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Medicina dello Sport 2018 June;71(2):314-22

DOI: 10.23736/S0025-7826.18.03222-2

Copyright © 2018 EDIZIONI MINERVA MEDICA

language: English, Italian

Postexercise hypotension and pressure reactivity after a swing session with kettlebell: a pilot study

Alexandre R. PIRES FERREIRA 1, 2, 3, Felipe J. MARTINS 1, 2 , Dihogo G. DE MATOS 2, Bruno F. CASTRO 4, Luan M. AZEVÊDO 3, 5, 6, Marzo E. DA SILVA-GRIGOLLETO 1, 5, Emerson PARDONO 1, 3

1 Department of Physical Education, Federal University of Sergipe - UFS, São Cristovão, Sergipe, Brazil; 2 Group of Studies and Research of Performance, Sport, Health and Paralympic Sports - GEPEPS, the Federal University of Sergipe - UFS, São Cristovão, Sergipe, Brazil; 3 Group of Study and Research in Physical Exercise - GEPEF, Federal University of Sergipe - UFS, São Cristovão, Sergipe, Brazil; 4 University Center Jorge Amado, UNIJORGE, Salvador, Bahia, Brazil; 5 Functional Training Group - FTG, Federal University of Sergipe - UFS, São Cristovão, Sergipe, Brazil; 6 Mauricio de Nassau College, Aracaju, Sergipe, Brazil


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BACKGROUND: To analyze the acute effect of a kettlebell exercise session on blood pressure reactivity (BPR) and postexercise hypotension (PEH) in young and normotensive individuals.
METHODS: Eight volunteers practicing kettlebell for at least 6 months were recruited. They performed two experimental sessions: 1) a kettlebell session (KS) that consisted of a standardized pre warm-up followed by 20 minutes of kettlebell swinging; and 2) a control session (CS) that had the same duration as the session with the kettlebell, but without physical exercise. Blood pressure (BP) assessment occurred before and after each of the experimental sessions and BPR was evaluated with a Cold Pressor Test. Statistical analysis consisted of analysis of variance for repeated measurements (2×8), with multiple comparisons between Bonferroni pairs. The statistical significance was set at P≤0.05.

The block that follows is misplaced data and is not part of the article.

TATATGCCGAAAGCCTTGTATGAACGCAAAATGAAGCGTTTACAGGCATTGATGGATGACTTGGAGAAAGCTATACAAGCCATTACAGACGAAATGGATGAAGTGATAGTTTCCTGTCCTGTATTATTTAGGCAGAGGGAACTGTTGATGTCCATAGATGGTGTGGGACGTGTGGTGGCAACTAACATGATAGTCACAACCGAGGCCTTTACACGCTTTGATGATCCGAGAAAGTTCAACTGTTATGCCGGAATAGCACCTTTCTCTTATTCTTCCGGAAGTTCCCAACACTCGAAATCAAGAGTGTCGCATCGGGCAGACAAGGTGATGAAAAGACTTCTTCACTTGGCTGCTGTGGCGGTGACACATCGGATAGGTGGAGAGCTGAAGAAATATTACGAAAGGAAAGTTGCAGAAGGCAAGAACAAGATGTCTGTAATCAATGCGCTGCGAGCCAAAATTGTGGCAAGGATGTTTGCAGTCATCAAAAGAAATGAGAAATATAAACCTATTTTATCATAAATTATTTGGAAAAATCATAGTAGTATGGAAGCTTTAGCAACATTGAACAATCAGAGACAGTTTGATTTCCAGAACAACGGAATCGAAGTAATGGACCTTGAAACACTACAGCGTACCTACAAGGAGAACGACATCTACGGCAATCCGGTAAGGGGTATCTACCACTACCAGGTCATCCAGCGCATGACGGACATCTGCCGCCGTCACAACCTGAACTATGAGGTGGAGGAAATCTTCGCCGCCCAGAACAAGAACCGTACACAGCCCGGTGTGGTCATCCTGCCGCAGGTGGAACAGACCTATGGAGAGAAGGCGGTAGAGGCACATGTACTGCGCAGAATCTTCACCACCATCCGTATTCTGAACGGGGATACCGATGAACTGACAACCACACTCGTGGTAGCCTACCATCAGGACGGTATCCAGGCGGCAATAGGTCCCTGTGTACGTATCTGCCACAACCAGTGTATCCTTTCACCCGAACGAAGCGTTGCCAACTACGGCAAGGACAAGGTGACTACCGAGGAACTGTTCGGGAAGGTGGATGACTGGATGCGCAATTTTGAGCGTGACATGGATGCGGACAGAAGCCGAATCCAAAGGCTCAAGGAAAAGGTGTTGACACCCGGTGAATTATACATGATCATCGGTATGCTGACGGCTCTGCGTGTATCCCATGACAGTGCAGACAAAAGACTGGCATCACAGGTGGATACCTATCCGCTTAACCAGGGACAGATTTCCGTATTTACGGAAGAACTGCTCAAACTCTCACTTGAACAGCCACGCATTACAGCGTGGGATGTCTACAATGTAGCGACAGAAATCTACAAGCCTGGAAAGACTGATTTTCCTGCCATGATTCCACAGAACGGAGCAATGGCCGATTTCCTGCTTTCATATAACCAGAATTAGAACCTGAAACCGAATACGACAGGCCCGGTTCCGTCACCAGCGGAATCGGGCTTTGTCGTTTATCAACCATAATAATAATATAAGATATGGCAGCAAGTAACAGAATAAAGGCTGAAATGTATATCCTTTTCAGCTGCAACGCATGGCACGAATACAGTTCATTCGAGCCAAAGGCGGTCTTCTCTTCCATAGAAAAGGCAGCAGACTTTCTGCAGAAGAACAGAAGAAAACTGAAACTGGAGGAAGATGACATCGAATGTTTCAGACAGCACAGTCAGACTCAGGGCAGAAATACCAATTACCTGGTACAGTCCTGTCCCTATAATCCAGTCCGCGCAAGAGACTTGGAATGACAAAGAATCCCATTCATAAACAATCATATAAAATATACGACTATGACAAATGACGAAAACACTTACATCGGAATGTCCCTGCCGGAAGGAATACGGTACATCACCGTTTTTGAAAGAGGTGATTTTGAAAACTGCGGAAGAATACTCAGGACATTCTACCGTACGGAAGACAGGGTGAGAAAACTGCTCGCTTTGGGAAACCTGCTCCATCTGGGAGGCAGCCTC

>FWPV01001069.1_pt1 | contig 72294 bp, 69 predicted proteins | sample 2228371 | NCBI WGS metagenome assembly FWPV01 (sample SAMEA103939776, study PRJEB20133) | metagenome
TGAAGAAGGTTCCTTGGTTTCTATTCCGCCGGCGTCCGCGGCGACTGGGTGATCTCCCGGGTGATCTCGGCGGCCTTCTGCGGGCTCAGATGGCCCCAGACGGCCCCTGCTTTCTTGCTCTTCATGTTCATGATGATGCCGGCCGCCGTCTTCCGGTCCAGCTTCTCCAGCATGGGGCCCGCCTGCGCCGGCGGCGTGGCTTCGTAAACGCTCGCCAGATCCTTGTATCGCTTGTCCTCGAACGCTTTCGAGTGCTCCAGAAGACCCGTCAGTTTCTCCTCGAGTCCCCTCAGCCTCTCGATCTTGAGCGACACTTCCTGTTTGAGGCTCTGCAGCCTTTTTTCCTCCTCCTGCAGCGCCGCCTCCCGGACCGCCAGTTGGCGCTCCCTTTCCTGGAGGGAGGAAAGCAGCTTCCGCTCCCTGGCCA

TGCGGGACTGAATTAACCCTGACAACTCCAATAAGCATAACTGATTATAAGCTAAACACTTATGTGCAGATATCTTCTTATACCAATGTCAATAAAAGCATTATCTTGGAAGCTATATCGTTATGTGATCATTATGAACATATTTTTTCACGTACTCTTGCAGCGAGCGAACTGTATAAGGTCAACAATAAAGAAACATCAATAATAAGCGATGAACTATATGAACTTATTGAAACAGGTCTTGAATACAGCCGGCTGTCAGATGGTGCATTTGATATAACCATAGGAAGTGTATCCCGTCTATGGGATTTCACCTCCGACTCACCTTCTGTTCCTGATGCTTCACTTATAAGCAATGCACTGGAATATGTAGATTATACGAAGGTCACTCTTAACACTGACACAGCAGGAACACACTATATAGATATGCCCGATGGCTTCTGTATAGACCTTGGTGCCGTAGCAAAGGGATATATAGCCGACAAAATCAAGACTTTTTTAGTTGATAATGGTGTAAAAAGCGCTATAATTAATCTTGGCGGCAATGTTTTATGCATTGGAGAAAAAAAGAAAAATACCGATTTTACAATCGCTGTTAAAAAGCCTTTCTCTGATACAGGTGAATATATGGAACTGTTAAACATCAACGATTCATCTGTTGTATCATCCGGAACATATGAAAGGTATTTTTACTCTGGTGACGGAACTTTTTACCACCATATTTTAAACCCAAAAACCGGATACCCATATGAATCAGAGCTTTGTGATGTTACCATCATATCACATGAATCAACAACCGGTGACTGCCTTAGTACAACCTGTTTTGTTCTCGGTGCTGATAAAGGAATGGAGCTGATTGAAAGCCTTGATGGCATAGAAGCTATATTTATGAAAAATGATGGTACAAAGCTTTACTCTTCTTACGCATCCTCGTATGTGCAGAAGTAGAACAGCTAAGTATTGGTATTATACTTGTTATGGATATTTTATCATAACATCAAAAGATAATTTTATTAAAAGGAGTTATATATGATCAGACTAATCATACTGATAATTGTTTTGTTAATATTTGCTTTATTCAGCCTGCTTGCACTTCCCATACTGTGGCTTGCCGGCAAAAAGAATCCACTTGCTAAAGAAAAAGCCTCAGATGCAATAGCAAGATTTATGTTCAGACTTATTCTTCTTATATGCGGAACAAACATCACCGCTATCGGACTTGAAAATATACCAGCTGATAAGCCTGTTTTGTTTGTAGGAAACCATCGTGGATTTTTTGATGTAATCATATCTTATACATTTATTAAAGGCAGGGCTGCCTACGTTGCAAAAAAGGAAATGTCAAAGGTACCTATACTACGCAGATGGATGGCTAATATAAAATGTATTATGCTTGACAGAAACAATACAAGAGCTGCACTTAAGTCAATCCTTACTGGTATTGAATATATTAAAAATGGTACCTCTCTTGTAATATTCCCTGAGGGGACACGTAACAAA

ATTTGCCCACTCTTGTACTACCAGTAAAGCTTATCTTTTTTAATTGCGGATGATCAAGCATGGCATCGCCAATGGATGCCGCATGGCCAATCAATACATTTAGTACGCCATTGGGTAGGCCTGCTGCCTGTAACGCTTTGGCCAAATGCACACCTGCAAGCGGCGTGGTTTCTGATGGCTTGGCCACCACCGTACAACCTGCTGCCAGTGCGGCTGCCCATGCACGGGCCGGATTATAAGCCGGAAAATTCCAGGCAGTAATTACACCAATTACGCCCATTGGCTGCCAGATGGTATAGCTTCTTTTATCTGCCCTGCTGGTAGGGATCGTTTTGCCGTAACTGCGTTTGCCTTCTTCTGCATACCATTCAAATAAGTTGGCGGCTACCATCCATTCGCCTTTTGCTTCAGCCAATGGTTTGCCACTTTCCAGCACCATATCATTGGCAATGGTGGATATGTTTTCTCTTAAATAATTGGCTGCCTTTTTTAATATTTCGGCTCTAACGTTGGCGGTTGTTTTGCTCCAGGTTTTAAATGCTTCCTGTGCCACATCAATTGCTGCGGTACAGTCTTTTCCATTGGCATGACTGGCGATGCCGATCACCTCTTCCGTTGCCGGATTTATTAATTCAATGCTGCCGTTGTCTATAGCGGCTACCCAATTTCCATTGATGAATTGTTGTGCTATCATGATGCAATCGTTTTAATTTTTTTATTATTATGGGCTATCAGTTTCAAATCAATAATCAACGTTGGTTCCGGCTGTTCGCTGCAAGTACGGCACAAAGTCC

RESULTS: The KS caused a significant increase in systolic BP immediately after the end of the intervention (P≤0.05), but did not provoke PEH when compared to the CS. However, KS promoted attenuation of BPR for systolic BP after the first minute of the Cold Pressor Test in comparison with the CS (113.9±13.2 mmHg vs. 118.4±13.8 mmHg, respectively; P≤0.05). The diastolic PA showed no difference between the sessions; however, qualitatively the KS resulted in lower systolic and diastolic BP values than CS.
CONCLUSIONS: We conclude that a KS session is insufficient to cause PEH; however, it is a feasible strategy to attenuate BPR for systolic BP in normotensive young people.


KEY WORDS: Atheletes - Exercise - Postexercise hypotension

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